I`ve been working as a digital artist for over twenty years now and in that time I have always had access to a graphics tablet of one kind or another.

At the beginning of my career these were your more affordable brands which lacked sensitivity and used power hungry pens, which went through batteries like ice on a hot day. This was fine though as for the most part they were sat next to my keyboard, or under my mouse mat, and only used occasionally.

As graphics became more detailed my tablet was used more and more, so I eventually switched to Wacom devices, well, the company I was working for at the time brought in the devices for the artists to use.

A Cintiq back then was a highly expensive piece of hardware, and something no junior graphic artist could hope to wield in the battle against pixels. So the thought of owning one, well, you just didn’t even consider it. Those were reserved for more senior members of staff, or the wealthy.

Fast forward to the present day and the Cintiq range has expanded, is much more affordable, and is now available in many different flavours, including a new, standalone, mobile version called the Cintiq Companion which I will also be reviewing shortly.

My own career has also shifted and for the past seven years I have worked for myself, meaning I am also in full control of what equipment I can own, (rather than seeking approval from company directors), but more importantly this also means I have to find the money for anything new myself.

Last year I reached a stage where I felt I needed to improve my own painting and sculpting skills, so maybe, just maybe, it was time to finally invest in a Cintiq of my very own?

The Decision

It took me a long time to build up the courage to order the Cintiq 24HD. Not only was money an issue but making the leap from keyboard and mouse to using a pen most of the time was daunting. I knew that it was something I had to do, if I were to improve my skills as an artist I needed to embrace the pen once more.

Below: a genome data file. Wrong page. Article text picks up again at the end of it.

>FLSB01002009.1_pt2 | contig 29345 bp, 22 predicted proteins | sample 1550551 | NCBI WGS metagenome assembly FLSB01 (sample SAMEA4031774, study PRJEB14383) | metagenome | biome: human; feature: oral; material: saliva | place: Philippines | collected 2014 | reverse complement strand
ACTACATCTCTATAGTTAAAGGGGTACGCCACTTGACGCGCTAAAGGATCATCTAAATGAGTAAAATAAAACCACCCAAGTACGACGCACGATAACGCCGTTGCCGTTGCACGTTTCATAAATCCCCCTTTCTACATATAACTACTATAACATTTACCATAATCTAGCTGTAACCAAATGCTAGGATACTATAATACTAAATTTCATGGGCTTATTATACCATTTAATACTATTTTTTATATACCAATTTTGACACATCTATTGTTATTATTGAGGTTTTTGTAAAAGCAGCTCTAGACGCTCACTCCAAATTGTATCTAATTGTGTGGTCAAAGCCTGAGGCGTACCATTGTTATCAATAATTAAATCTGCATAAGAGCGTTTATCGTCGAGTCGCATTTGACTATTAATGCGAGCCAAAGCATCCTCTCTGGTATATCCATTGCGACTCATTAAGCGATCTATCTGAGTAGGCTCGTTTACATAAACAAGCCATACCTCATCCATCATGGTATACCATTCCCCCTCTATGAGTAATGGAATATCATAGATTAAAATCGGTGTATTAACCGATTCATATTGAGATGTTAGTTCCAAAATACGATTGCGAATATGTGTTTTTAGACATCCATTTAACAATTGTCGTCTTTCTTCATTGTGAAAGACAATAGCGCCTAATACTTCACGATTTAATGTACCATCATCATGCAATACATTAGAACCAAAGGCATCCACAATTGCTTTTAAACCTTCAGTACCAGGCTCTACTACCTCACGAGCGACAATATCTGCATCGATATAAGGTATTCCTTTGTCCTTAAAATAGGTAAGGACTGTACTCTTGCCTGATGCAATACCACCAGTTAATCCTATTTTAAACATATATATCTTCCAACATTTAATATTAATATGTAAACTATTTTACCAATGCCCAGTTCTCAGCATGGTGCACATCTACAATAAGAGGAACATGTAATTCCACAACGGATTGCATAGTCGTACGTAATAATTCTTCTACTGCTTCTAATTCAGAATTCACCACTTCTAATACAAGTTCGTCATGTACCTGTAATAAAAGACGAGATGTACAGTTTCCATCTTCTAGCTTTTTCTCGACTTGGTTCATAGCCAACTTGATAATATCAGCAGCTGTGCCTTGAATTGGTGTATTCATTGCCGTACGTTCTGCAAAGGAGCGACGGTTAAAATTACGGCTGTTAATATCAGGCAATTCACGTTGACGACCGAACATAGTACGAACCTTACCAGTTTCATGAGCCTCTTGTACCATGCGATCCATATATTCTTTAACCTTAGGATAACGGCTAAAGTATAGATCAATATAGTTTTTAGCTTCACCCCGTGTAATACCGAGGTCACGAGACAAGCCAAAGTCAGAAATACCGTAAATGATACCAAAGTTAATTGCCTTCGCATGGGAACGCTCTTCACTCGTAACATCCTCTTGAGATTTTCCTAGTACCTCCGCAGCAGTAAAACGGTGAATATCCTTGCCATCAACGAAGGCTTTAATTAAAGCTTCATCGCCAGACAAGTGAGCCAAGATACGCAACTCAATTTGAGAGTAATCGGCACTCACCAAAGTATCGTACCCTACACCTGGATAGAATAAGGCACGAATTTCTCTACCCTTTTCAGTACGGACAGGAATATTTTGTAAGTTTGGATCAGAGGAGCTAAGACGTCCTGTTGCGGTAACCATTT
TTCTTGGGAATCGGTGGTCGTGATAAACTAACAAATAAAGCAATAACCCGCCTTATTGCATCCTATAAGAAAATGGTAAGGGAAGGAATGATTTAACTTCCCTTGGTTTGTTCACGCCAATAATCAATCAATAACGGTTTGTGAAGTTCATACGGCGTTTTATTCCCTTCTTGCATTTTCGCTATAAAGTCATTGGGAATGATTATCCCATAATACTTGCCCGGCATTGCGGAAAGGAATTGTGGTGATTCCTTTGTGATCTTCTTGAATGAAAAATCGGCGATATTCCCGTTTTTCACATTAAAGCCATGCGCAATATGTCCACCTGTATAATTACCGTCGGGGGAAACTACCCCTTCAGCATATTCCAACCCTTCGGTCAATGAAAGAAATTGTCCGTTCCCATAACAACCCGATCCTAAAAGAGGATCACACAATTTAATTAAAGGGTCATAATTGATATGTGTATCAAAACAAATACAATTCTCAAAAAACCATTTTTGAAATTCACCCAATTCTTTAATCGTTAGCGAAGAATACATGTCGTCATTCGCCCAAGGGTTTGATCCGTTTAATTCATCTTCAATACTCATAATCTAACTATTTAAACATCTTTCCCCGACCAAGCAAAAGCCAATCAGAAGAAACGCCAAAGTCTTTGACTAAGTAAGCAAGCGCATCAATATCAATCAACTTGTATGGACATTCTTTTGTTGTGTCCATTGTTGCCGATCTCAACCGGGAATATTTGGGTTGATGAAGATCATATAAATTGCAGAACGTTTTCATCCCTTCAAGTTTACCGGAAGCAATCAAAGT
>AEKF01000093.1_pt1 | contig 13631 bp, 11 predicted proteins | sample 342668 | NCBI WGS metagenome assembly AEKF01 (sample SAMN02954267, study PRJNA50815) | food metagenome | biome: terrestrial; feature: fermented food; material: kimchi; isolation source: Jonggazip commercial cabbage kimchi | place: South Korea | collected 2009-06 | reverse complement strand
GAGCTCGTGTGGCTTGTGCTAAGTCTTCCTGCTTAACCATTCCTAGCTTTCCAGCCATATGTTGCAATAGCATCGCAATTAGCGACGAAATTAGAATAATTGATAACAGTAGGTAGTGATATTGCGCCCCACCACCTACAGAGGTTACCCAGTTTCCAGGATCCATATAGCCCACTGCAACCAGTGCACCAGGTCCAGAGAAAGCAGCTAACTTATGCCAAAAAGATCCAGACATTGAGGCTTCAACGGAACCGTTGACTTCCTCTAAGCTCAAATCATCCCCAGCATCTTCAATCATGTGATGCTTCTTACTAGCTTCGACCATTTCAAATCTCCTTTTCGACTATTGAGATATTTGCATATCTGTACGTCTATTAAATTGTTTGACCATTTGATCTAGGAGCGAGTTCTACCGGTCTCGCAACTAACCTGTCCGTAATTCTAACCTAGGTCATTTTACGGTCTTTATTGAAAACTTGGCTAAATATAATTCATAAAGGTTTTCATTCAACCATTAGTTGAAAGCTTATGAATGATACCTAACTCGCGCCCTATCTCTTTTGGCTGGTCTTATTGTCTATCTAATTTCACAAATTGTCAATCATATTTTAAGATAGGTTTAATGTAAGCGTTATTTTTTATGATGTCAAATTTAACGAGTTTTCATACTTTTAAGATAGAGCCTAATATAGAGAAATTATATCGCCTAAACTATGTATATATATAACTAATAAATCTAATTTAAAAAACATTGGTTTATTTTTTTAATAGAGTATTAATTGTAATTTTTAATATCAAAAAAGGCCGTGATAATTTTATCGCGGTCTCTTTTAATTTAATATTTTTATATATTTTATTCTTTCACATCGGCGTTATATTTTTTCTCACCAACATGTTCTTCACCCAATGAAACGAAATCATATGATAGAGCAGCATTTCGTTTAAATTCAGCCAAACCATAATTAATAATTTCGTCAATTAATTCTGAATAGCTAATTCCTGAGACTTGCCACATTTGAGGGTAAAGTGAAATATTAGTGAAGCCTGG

Still, £2,000 was slot of money to pay out, and £3,000, which was the price of the 24HD Touch, was out of the question, but with credit card in hand I took the gamble and placed my order.

Using Photoshop or ZBrush with a mouse or a smaller tablet was no longer an option.

The Arrival

I’d read online that the 24HD was heavy, with most of the weight being in the base, but I didn`t appreciate just how heavy it was. Weighting in at a massive 28kg it’s suggested that two people handle it when unboxing. When the beast arrived however, I was on my own.

After heaving it onto my newly strengthened desk, and having a well-earned rest, I investigated the paddles on either side. Pressing these allow you to tilt the screen back and forth, plus an extra clip at the rear, when released, allows you to raise and lower the tablet. Moving it up to use more as a monitor and then down again to draw or sculpt upon like a canvas, giving you the best of both worlds.

Once connected I turned on the PC and waited.

As the huge 24.1 inch screen flickered into life my heart sank. Compared to my second monitor this had a faint grainy appearance. I felt I`d just spent a huge chunk of money, maxing out my credit card in the process, on something whose screen wasn`t even as crisp and clear as a much cheaper monitor.

Yes it was full, glorious HD, running at 1920×1200, and the colours were bright and full, but this had the potential to be one of those things which bugged me each time I turned it on. A bit like a dead pixel right in the middle of the screen.